NMAP Subnet Scan
I had to perform a subnet scan for a client and unfortunately, they did not have any tools, so I suggested using NMAP (www.nmap.org).
For those of you who are unfamiliar with NMAP, you can perform a subnet scan using any of the 3 following options, subnet/mask, IP address range, IP address and * wildcard. For example, on my network it would look like something like this; 10.44.10.0/24 or 10.44.10.1-254 or 10.44.10.*
As I was performing the scan, I was explaining that you should always ‘know your tool’ by simply performing a packet capture. I went on to say that all you have to do is start, stop and save your capture with a descriptive name. So even if you did not have time to go through it now, or go through it thoroughly, its there for future reference.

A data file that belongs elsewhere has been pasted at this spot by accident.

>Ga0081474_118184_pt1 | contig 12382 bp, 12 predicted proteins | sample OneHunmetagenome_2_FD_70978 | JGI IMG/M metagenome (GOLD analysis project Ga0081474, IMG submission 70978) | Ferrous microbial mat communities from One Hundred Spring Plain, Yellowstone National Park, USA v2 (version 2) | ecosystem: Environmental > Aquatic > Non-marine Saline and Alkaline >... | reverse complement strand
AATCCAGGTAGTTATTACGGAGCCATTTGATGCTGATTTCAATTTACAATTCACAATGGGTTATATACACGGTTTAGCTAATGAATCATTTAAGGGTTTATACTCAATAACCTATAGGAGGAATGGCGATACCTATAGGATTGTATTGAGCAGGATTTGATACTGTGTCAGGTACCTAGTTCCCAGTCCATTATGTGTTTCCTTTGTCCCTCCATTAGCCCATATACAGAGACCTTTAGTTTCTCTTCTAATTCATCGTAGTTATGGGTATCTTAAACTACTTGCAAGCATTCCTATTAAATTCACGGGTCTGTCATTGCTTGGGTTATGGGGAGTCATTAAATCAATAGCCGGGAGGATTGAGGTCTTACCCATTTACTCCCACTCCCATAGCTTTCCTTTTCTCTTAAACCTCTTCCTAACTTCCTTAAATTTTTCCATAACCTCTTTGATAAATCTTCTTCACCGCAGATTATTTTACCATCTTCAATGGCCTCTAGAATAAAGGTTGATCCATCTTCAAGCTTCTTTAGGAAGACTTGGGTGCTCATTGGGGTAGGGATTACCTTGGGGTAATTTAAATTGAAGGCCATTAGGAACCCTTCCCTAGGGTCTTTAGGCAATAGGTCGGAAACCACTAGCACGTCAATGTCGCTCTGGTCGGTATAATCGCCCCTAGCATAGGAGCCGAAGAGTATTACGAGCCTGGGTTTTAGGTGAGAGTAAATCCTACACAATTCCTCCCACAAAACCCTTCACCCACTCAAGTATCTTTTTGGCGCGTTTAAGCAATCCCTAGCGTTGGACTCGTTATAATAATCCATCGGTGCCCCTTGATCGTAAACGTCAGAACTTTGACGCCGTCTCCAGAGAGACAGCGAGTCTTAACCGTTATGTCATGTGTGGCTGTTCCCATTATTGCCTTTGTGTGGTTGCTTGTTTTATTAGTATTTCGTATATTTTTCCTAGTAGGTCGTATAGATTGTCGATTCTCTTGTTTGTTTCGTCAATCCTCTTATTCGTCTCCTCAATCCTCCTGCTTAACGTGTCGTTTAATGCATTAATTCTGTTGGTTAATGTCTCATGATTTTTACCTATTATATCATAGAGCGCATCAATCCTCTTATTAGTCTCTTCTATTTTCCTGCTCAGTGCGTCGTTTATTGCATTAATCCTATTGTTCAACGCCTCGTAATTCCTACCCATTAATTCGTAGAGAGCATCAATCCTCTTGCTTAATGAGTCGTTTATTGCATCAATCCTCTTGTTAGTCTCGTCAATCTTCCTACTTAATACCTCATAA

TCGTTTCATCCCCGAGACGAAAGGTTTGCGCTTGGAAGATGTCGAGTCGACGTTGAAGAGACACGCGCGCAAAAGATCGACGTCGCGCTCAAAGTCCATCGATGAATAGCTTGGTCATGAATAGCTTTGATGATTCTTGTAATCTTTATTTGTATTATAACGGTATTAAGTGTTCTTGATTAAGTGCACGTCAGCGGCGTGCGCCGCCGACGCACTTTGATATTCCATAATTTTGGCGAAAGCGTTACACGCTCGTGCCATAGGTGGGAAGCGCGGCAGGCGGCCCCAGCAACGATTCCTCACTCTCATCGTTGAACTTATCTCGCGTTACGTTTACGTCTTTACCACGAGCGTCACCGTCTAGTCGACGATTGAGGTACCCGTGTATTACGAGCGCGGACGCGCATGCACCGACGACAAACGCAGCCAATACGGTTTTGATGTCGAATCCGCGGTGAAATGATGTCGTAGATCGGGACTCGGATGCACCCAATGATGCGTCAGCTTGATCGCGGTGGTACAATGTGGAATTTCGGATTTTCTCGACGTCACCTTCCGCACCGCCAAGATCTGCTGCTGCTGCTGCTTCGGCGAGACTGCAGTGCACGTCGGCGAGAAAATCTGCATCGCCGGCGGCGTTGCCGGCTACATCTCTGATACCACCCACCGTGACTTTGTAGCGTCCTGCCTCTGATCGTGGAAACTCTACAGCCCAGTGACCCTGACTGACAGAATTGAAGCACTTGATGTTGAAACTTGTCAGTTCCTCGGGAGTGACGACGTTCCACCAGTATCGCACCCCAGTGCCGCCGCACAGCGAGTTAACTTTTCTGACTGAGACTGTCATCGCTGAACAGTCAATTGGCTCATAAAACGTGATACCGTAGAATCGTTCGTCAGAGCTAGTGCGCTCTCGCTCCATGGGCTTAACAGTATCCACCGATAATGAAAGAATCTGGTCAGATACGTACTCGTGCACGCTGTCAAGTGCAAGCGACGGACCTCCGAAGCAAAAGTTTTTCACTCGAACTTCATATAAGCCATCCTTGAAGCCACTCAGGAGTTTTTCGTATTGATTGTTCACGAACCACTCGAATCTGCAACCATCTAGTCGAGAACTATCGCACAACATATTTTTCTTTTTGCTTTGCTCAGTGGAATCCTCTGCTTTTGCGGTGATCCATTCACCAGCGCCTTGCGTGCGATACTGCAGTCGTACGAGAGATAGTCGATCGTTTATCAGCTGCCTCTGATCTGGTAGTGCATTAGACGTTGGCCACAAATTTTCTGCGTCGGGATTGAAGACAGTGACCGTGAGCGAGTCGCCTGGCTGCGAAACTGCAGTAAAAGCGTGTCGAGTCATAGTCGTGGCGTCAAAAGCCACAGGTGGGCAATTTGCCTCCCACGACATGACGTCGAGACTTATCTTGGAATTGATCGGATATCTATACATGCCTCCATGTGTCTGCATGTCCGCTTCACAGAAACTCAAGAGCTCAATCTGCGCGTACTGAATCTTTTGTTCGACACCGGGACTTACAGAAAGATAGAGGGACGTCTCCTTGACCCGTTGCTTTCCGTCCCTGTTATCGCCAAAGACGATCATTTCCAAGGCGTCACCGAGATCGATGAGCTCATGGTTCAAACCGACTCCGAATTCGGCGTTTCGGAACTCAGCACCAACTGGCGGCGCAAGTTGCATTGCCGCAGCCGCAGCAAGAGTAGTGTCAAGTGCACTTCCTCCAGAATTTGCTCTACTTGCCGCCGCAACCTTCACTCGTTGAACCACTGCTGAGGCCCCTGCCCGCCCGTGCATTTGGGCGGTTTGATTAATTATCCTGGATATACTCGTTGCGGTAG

In this video I should you some of the NMAP behavior we spotted. First thing we noticed was that NMAP performed a discovery using an ARP scan, then it used DNS reverse name lookup to determine the host names. This is where we go down a bit of a rabbit hole. I noticed that my computer was communicating with the correct DNS servers, but then went off and communicated with 2 other IP addresses.
In the video I show you how I figured it out and then how NMAP used the same TCP return port number for its port scans.